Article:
16 January 2012
How it is
You go to bed full of resolve. You think about the kids and your heart is squeezed with love and your mind is full of failings: the shouted words; the sarcasm; the hug you didn't give; the impatience you felt when they all wanted something; the way you handled the whingeing today; the lecture you gave; the listening you didn't do.
And you know, because you've been told and told, and also because you see it before you, that all this will pass, all this will be gone, all this is fleeting. And there will be a time very soon that you long for those warm bodies to press into yours, that you ache for sticky hands to touch your cheeks. You know that little body breathing beside you in the night won't always be there and that you will forget the squashed night's sleep, the kicks in the midriff, the whack of a small arm across your sleeping face, and will instead remember the nose pressed against yours, the kiss right on your lips, the snuggle into your neck. And you'll long for it in the way you can only long for something that has gone, truly gone forever.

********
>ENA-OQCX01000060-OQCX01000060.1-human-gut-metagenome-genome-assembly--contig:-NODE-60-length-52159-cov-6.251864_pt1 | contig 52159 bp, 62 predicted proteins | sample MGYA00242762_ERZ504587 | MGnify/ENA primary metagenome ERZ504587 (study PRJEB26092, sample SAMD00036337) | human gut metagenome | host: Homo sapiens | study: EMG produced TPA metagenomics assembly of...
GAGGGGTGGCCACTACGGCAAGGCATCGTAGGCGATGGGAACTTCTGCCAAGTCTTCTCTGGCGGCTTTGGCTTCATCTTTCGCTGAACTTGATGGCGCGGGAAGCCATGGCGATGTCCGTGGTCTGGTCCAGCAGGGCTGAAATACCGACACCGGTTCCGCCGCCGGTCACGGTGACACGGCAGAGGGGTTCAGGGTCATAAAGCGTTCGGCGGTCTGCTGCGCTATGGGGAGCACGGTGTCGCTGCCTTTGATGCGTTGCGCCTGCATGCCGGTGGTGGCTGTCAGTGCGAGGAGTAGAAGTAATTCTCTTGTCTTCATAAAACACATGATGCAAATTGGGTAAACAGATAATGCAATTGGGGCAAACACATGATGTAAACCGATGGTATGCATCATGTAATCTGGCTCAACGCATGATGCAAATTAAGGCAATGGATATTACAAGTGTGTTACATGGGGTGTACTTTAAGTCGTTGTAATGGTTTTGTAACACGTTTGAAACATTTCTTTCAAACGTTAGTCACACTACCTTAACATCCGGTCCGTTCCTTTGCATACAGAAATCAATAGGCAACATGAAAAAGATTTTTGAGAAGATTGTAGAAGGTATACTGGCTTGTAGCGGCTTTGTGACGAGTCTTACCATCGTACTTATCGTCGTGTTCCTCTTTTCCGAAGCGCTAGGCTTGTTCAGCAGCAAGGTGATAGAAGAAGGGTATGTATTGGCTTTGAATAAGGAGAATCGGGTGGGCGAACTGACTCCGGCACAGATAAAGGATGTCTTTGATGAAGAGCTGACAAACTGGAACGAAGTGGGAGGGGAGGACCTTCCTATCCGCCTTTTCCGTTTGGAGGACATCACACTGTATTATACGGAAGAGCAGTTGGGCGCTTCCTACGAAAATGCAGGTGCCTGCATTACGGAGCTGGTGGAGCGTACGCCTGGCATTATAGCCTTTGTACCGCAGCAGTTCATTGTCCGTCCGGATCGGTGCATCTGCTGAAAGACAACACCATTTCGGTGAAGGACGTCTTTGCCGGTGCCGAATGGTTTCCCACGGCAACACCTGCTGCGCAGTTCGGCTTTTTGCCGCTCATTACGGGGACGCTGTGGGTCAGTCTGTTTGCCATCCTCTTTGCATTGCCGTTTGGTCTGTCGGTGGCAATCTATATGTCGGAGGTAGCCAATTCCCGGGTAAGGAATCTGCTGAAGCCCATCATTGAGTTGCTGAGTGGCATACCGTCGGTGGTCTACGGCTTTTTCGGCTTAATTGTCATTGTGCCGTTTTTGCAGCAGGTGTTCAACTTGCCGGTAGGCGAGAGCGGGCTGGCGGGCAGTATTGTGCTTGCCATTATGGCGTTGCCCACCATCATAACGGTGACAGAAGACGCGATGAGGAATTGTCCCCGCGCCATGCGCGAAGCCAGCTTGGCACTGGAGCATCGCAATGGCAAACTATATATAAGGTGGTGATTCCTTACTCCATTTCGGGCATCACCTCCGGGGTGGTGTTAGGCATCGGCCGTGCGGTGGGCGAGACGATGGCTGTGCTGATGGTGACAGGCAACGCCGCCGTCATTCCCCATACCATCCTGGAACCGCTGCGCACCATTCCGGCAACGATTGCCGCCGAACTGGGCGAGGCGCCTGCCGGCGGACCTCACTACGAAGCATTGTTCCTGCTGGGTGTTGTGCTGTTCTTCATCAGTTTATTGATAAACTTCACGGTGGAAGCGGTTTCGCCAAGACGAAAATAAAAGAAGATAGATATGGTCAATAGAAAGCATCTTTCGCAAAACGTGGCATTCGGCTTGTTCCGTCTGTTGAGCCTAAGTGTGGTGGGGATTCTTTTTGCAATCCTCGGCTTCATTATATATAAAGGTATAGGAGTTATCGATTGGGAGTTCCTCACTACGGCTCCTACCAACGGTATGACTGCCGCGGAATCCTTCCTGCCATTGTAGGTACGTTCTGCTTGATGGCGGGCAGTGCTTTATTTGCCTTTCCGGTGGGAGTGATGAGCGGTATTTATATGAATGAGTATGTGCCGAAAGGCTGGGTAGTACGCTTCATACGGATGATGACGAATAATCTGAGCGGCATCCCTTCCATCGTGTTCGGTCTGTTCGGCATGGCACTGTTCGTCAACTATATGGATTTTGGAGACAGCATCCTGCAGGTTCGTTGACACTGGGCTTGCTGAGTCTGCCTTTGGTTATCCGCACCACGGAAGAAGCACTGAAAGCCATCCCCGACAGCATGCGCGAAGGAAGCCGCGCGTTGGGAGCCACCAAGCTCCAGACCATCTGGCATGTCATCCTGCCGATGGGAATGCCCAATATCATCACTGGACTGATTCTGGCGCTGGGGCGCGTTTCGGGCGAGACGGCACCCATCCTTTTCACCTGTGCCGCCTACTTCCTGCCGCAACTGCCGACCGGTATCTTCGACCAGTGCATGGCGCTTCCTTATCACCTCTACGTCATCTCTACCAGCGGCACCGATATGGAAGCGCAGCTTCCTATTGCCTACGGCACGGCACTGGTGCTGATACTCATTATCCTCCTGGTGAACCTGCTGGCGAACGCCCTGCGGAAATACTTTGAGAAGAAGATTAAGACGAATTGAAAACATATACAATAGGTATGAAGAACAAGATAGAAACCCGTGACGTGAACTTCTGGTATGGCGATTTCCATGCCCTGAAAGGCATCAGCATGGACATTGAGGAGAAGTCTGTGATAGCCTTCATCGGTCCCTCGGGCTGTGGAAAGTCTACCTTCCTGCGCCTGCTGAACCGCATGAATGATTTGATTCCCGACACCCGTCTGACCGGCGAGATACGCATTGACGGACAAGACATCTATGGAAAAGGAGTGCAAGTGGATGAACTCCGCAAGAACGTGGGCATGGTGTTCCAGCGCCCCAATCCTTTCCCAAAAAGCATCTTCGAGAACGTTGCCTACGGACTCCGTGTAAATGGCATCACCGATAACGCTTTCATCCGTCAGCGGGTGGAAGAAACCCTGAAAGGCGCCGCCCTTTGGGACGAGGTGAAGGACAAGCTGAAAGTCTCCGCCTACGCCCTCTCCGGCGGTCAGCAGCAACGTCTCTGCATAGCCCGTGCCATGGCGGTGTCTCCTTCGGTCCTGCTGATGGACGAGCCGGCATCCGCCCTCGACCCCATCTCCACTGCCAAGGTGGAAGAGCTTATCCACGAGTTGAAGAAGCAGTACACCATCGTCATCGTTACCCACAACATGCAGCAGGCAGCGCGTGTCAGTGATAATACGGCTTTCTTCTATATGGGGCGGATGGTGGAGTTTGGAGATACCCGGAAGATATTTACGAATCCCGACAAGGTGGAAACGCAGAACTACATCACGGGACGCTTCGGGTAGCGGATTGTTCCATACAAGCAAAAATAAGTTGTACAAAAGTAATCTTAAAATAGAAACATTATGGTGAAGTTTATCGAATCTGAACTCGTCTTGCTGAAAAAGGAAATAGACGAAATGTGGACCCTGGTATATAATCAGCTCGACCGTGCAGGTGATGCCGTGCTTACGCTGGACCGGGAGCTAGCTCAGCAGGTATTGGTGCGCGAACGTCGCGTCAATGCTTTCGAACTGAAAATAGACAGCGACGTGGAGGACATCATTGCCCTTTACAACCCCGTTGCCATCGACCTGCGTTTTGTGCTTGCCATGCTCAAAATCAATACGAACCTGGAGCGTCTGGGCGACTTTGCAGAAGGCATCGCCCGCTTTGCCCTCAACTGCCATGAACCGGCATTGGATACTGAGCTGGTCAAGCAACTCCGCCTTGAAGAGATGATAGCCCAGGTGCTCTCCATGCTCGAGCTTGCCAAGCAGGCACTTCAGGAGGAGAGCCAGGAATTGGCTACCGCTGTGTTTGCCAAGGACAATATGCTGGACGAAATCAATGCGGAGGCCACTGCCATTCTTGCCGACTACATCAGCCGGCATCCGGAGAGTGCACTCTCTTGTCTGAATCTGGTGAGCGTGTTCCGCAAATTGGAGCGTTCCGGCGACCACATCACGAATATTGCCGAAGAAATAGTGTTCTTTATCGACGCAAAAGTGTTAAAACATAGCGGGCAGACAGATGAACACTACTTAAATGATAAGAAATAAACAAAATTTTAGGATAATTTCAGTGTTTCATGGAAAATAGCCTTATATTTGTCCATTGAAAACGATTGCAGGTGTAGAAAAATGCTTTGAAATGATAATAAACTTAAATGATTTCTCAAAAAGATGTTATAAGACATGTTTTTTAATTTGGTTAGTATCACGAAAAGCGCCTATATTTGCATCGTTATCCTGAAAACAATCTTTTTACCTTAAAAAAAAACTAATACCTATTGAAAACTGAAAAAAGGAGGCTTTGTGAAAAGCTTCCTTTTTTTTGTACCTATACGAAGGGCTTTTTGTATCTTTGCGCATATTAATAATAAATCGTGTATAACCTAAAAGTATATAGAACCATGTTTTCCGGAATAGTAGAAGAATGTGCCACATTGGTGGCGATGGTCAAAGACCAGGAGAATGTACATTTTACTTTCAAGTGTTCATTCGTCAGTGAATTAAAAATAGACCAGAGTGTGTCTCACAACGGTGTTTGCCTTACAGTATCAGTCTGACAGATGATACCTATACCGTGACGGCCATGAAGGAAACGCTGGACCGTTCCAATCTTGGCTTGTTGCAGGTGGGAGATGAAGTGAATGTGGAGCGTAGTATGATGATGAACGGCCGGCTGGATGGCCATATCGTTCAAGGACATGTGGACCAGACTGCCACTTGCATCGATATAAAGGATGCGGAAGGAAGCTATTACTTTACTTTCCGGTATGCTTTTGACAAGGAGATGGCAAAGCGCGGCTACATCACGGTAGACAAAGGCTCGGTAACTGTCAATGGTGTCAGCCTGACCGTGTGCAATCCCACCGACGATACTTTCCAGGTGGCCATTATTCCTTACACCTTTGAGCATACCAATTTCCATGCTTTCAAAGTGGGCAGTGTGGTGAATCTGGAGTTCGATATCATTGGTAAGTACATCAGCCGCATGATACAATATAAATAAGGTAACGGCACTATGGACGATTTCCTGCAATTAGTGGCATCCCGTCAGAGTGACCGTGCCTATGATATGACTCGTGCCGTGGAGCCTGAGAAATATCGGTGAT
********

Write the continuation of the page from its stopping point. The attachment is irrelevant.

You try to be there, right there, just where you are, but you find yourself flying ahead to the dinner uncooked, the meltdown in the offing, the bickering about to explode and you hear yourself barking orders, corralling, threatening, counting to three until compliance is achieved.
You imagine a day when everything is smooth and easy but you know that is not how it is. How it is, is bits and pieces. An argument between siblings is as water off a duck's back to them; as nails on a blackboard to you. A hug between siblings, an invitation to join a game, a shared story, a joke told, is as common as mud to them, as precious as gold to you.
One day when you get home from work you know that instead of four voices clamouring to tell you of their day, to climb on you or beg to be picked up, to hug you or to ask something of you, you will be greeted by silence, or absence. And instead of saying 'just let me take my coat off' or 'I really need to go to the toilet' you'll say 'hello? anyone home?'.
And yet, and yet, this knowledge that settles on you in the nights, when the house is calm and the children are asleep, falls away in the dawn. This resolve to slow down, to mind less, to talk less, to judge less, is but a flimsy thing. It is shored up by darkness but is unable to withstand the bleaching effects of the sun, the noise of children's voices and the weakness within.